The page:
Tortoises should not eat dog or cat food as it is too high in protein and fat for them. Milk and other high protein foods are also not suitable. Even though your tortoise may look healthy for a long time, these will cause deformities in the shell growth and cause liver and kidney damage. Also don’t feed your tortoise sodium-rich foods, canned vegetables, dairy products, bread, beans, celery or frozen vegetables. A common diet mistake new tortoise owners make is only feeding them lettuce, but this is an insufficient and incomplete diet. 


Generally speaking, turtles are omnivores. This means they will eat plants and meat. There are some differences between different kinds of turtles though. Soft shell turtles are fine with a full meat diet, so can be completely carnivorous. Eating plants in their case can mean something is wrong. There are also a few turtle breeds which are vegetarian. When choosing a suitable diet for your turtle, age plays a role. Juveniles and hatchlings will need more protein than adults do, and their diet should reflect this. As there is no “one size fits all ” turtle diet, research the diet your specific type of turtle needs and stay as close to their natural diet as possible. Make sure their diet is constantly varied to ensure they get all the nutrients they need. Just some examples of what your turtle’s meal could consist of are: wax worms, leafy greens, earthworms, crickets, kale, snails, squash, non-toxic aquatic plants, pellets, carrots.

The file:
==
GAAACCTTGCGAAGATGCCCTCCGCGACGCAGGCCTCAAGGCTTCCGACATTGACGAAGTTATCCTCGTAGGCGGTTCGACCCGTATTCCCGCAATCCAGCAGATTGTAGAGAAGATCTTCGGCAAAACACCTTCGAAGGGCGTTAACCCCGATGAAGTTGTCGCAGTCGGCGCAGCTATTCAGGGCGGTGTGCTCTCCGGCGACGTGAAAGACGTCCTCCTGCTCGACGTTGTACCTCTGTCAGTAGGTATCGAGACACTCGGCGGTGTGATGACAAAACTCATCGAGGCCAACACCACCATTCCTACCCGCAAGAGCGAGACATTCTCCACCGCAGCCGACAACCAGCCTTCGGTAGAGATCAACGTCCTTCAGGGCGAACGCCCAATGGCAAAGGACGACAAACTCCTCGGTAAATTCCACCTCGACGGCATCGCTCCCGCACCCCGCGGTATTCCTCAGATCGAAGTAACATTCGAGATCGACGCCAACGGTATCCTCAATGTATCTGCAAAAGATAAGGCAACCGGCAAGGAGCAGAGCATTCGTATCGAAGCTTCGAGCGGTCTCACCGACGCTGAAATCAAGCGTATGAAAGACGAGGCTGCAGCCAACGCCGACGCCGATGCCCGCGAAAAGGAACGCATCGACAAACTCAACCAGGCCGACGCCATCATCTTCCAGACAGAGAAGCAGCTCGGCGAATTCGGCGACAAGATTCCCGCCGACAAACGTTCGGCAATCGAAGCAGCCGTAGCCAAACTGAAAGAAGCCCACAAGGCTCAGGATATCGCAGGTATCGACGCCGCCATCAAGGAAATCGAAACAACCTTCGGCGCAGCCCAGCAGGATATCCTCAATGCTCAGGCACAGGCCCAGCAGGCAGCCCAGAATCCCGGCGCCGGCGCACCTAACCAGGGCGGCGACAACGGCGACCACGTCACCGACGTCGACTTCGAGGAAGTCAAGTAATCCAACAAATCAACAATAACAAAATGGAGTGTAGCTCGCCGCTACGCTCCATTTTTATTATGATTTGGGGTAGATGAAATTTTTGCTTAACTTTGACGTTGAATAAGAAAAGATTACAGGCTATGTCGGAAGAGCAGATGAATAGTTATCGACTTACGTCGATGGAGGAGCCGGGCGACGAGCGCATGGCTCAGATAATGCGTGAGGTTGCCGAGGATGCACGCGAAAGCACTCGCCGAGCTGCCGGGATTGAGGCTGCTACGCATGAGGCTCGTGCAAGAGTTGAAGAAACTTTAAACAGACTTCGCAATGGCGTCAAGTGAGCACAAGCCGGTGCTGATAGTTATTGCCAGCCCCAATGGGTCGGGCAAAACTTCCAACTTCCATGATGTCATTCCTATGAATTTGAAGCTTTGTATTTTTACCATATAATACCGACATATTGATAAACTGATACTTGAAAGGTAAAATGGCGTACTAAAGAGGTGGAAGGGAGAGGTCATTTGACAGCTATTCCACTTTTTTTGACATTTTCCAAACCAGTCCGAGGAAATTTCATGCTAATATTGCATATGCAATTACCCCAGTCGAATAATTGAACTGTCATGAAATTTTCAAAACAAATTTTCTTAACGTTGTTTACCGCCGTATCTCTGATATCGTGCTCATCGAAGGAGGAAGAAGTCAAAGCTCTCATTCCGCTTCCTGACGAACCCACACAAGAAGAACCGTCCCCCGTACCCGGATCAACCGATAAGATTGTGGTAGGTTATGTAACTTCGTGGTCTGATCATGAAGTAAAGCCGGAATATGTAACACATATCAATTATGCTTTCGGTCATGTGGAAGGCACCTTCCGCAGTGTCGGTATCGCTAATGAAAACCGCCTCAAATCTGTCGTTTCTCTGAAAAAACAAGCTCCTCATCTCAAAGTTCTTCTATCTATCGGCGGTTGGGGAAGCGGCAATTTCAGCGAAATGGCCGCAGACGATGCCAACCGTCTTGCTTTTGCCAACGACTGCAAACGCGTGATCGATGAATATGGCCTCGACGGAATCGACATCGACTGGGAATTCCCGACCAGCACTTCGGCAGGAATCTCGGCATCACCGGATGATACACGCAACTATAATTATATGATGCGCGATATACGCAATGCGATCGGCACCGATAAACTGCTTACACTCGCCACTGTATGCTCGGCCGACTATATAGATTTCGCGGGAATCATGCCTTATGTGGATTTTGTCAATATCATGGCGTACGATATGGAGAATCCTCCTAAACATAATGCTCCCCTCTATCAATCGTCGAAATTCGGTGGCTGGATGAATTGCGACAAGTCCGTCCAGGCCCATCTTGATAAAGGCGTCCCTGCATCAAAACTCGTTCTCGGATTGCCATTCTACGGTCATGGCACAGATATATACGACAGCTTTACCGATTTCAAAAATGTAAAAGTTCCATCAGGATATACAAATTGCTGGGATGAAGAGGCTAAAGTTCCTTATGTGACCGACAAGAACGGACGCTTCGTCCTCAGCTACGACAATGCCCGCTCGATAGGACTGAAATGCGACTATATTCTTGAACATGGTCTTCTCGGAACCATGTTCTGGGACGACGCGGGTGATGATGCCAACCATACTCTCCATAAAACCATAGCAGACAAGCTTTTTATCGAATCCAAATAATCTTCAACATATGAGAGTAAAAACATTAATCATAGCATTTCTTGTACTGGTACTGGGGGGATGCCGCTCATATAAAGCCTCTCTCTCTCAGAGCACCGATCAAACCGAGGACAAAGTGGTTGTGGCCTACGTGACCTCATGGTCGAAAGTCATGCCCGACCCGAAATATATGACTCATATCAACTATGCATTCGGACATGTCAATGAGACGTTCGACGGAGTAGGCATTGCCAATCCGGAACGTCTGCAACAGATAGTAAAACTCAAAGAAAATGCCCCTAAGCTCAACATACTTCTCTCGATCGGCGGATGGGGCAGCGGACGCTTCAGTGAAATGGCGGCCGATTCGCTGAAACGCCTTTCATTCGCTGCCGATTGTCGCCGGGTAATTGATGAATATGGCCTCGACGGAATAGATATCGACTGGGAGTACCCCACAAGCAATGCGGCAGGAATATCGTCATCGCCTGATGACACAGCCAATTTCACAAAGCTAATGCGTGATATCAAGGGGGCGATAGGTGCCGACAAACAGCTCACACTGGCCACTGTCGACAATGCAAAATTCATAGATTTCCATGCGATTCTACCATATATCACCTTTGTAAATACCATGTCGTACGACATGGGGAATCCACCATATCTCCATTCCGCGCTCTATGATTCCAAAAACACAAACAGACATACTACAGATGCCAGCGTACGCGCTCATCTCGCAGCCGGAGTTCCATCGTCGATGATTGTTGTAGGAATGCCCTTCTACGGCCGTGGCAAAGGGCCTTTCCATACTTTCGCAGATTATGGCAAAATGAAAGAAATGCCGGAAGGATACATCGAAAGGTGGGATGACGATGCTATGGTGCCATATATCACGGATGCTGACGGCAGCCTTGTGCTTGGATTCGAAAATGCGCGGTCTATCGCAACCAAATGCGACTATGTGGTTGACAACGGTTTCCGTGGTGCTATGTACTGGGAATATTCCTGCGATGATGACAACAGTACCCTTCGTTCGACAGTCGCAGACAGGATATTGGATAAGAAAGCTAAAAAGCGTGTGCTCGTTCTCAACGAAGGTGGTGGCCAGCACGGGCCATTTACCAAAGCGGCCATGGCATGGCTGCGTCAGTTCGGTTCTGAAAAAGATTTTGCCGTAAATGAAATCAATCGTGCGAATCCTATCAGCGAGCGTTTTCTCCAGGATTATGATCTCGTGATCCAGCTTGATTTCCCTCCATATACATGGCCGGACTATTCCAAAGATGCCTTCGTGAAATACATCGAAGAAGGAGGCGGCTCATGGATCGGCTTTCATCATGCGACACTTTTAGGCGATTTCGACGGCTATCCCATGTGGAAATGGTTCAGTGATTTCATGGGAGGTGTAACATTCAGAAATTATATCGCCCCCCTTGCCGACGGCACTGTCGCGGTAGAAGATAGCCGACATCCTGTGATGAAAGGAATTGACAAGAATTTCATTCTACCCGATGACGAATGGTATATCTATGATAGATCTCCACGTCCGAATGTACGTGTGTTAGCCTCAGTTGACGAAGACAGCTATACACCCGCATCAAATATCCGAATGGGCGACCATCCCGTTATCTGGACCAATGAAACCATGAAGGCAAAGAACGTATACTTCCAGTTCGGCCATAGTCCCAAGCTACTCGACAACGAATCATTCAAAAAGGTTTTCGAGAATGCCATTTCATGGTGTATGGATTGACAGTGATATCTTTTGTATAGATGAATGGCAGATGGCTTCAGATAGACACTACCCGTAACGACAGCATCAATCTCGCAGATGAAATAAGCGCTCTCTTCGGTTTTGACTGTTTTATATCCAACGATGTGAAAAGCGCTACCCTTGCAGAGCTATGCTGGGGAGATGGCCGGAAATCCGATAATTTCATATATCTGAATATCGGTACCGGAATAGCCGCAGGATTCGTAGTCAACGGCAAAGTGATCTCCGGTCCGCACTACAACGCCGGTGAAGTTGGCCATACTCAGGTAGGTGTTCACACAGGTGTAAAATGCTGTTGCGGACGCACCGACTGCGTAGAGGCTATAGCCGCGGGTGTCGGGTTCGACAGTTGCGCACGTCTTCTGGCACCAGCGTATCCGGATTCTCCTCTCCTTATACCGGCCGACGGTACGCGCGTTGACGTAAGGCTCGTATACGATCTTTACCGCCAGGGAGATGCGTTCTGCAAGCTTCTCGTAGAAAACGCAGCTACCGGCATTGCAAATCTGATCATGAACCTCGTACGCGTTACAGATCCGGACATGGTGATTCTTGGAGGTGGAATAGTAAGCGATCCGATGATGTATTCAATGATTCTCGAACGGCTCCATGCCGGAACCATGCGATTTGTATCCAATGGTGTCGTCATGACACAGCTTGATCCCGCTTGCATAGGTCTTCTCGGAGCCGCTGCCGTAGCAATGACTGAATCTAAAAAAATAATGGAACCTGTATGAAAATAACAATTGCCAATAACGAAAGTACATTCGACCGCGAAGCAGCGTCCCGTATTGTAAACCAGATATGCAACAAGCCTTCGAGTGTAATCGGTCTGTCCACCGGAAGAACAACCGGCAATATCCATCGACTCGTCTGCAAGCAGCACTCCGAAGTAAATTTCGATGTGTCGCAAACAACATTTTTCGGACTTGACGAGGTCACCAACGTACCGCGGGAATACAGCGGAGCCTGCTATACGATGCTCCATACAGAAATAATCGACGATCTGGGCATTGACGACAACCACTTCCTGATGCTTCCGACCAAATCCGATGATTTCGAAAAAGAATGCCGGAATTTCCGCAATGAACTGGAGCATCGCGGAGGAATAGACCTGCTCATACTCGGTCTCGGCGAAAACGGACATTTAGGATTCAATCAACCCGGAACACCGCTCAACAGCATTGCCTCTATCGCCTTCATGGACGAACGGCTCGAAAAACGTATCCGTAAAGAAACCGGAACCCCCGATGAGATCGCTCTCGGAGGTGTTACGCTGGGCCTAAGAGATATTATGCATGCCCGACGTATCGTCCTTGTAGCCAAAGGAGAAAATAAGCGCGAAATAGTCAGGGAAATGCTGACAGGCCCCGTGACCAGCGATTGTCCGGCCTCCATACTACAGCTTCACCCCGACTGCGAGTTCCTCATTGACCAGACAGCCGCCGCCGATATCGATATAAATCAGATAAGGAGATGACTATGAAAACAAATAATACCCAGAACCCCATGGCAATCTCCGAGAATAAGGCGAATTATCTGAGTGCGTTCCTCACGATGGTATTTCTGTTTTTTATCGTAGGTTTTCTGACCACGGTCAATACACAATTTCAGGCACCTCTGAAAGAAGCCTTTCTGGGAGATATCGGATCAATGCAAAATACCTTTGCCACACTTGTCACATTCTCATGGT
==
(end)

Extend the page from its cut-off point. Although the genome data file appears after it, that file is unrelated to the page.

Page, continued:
Just like with the tortoise, you need to make sure that your turtle will get enough calcium and vitamin D/Vitamin D3. This can be done through supplements. Also, you need to be mindful of protein percentage to prevent internal organ problems and promote good shell health.  


Most turtles and tortoises usually do not appreciate getting lifted, cuddled, and handled. They also can transfer salmonella. Proper hygienic measurements must be taken after handling and caring for your pet turtle. 


Besides the costs for supplies and food, it is important to keep in mind that veterinary care for reptiles is a specialisation, hence will drive the price up. Make sure that you are ready to carry the financial responsibility that comes with owning a pet turtle or tortoise.

Important note

Tortoises and turtles end up for adoption all the time as they require more care than people realise and have long lifespans. Contact your local rescue center if you would like to adopt a turtle or a tortoise. Never buy a turtle or tortoise that was wild-caught. If you can’t take care of your pet turtle or tortoise anymore, don’t release them into the wild. They will either die because the environment is unsuitable for them, or they become an invasive species and threaten local wildlife.  

Keeping turtles and tortoises as pets

Caring for a turtle or tortoise is often underestimated, which can affect their health and welfare. By providing information to (potential) pet owners, we hope to improve the overall welfare of turtles and tortoises that are kept as pets, and inform those interested in a pet turtle or tortoise so they can make a thoroughly thought through decision if a turtle or tortoise is the right pet for them.
Did you know we also pet sit turtles and tortoises? Our reptile sitters are knowledgeable about their care and will love your turtle or tortoise like it’s their own. Feel free to contact us for more information about our pet sitting service.